“The glory of young men is their strength,” Proverbs 20:19. It is a common theme among aging warriors as they begin to lose the raw power they once possessed. I’ve sadly experienced it personally as the things I was once able to do easily, are gradually becoming a bit more difficult.
No less a writer than Rudyard Kipling wrote of this is a tangential reference to the main character in the “Jungle Book” the man cub, Mowgli. This isn’t the Disney version of Kipling’s classic novel, but the rawboned, live and die saga of the original text.
Kipling noted that his enemies once feared Mowgli for his cunning, but now, as a grown man, they feared him for his strength as well.
It seems like a lifetime ago, and in many ways it is, but I was once the guy with the size two hat and the size 50 shirt. That’s a euphemism for a young, strong guy who will attempt anything the boss tells him to try without question. After all, as a late teenager and early 20-something, you’re still 10 feet tall and bulletproof. Life hasn’t pounded you down just yet.
May 1979, a scant 43 years ago had me looking for a summer job. I’d worked the summers of ’75 to 1977 at the Louisiana Pacific planing mill in Riverton, but production slowed, and then stopped by 1979 as the leases the company above Dubois were infested with pine beetles, ruining the lumber, and the demand for logs.
In 1978, my dad and I built a three apartment complex on the foundation of the old Mount Hope Lutheran Church in Kinnear. A 1978 Ford Fairmont was my pay for that summer job. I’d saved enough working at Louisiana Pacific the previous summers to get me through college that year.
In 1979, at 22 years old, my roommate Frank Schmidt and I hired on with Alder Construction from Salt Lake City to build the Riverton water treatment plant north of the Central Wyoming College campus.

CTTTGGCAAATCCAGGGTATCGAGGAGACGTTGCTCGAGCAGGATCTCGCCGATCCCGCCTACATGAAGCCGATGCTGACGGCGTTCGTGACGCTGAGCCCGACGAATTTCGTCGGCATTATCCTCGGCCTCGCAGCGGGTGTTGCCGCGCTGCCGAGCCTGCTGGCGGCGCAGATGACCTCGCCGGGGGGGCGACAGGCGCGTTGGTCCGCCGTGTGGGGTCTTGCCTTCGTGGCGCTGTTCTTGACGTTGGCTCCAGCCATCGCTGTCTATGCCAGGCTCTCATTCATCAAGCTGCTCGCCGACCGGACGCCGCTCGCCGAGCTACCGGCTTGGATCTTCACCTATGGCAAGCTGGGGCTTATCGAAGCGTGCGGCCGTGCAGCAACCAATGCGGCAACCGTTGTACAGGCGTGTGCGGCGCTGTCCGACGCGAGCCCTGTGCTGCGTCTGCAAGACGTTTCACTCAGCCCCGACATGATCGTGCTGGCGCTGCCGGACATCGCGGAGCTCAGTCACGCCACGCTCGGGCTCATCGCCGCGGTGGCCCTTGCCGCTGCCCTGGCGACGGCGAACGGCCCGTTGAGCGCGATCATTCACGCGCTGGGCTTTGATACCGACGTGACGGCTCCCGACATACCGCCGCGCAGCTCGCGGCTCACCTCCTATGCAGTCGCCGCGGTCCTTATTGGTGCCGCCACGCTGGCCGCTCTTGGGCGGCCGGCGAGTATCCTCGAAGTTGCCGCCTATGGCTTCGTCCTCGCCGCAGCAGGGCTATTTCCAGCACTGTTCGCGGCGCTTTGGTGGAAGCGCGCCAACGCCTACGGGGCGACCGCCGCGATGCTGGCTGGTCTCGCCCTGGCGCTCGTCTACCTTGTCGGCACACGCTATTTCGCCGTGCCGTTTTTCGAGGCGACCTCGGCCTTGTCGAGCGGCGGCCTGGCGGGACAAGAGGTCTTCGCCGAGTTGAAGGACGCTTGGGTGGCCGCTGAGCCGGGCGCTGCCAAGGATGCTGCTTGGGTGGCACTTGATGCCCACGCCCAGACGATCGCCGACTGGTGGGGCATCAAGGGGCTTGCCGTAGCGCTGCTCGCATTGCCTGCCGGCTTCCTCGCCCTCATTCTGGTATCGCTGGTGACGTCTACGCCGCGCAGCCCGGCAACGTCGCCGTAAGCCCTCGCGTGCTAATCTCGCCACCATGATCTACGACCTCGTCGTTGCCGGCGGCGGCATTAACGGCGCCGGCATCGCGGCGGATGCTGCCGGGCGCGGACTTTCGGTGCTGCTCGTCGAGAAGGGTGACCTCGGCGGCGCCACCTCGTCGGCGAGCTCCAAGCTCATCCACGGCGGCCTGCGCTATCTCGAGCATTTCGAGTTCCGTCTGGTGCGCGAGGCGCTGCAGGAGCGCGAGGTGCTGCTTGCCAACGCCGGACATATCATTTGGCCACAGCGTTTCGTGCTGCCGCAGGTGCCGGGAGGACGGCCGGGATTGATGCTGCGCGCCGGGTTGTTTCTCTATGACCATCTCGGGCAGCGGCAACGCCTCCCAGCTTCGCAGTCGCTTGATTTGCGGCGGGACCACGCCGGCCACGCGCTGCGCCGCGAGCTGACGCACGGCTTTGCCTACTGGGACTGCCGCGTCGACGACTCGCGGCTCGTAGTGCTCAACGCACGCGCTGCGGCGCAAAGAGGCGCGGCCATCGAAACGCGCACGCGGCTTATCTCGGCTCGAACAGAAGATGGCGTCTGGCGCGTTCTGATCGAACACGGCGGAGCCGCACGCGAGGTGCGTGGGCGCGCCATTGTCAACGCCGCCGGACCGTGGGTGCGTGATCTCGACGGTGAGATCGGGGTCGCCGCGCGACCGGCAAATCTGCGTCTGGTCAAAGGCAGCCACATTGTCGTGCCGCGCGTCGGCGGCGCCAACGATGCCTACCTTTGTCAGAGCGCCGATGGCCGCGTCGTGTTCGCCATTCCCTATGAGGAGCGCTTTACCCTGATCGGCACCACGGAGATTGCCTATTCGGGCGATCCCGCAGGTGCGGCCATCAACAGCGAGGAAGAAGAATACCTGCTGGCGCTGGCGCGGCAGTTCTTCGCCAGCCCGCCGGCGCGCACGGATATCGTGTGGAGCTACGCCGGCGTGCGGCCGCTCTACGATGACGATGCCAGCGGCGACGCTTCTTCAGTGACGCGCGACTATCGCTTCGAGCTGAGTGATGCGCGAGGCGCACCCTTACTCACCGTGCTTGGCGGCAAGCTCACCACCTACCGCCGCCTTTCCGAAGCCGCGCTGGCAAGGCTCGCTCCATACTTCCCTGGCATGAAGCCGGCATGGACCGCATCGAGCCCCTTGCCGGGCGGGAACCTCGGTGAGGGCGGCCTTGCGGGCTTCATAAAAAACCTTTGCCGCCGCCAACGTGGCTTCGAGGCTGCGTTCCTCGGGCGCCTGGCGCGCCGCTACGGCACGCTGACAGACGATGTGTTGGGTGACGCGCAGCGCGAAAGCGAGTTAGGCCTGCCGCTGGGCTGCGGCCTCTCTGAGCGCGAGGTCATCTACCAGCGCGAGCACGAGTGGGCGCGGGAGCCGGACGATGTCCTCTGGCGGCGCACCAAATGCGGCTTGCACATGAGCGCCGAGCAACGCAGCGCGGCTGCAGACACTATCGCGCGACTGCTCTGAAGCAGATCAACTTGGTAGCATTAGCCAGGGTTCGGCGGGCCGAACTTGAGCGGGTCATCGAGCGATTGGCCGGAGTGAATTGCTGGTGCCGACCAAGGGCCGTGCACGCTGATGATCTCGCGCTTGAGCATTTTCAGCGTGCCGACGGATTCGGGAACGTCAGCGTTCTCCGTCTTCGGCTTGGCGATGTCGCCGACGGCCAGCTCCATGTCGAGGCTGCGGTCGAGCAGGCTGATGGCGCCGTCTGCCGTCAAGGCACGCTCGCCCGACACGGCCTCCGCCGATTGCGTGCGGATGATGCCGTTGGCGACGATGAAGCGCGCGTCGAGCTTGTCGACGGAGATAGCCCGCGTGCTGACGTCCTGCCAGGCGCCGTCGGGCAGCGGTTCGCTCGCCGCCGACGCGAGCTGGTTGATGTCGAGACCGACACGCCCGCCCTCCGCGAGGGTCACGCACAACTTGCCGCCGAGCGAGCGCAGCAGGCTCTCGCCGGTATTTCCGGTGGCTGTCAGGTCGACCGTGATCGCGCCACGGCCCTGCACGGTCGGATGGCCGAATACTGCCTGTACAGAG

The job began with Frank and I following a trackhoe as our soon to be friend Alex excavated the basement of the facility. The first day the hole was only 10×10 feet, but by the end of six weeks, the entire footprint of the building had been carved out of the sandstone beneath the site.
We found a complete petrified cottonwood tree one afternoon. Alex hit something hard with the bucket of the trackhoe and shut it down.
Frank and I took digging bars, seven foot hunks of hardened steel that weighed 12 pounds each (we called them idiot sticks) and started to chip away at the exposed cottonwood trunk. The orange tinted blocks of petrified wood came up in three foot long sections. We gingerly lifted each 300 pound piece of the tree by hand into the bucket, and Alex stockpiled them for us.
We began taking my dad’s 1978 ¾ ton GMC to work for a while, loading three or four sections of the tree into the truck each day after work and taking it back to the farm. After a few days we had the entire 24 foot tree at my parent’s farm between Kinnear and Pavillion.
The days were hot, the work intense, arduous and often times dangerous, but what did a couple of 22 year olds care. Nothing could faze us. The first few weeks we weren’t allowed to stop work for anything, even water.
We built forms, chiseled rock that the foreman had to have within a quarter-inch of surveyed tolerances and went home every afternoon to load hay, or go fishing. It’s good to be young, strong and invincible.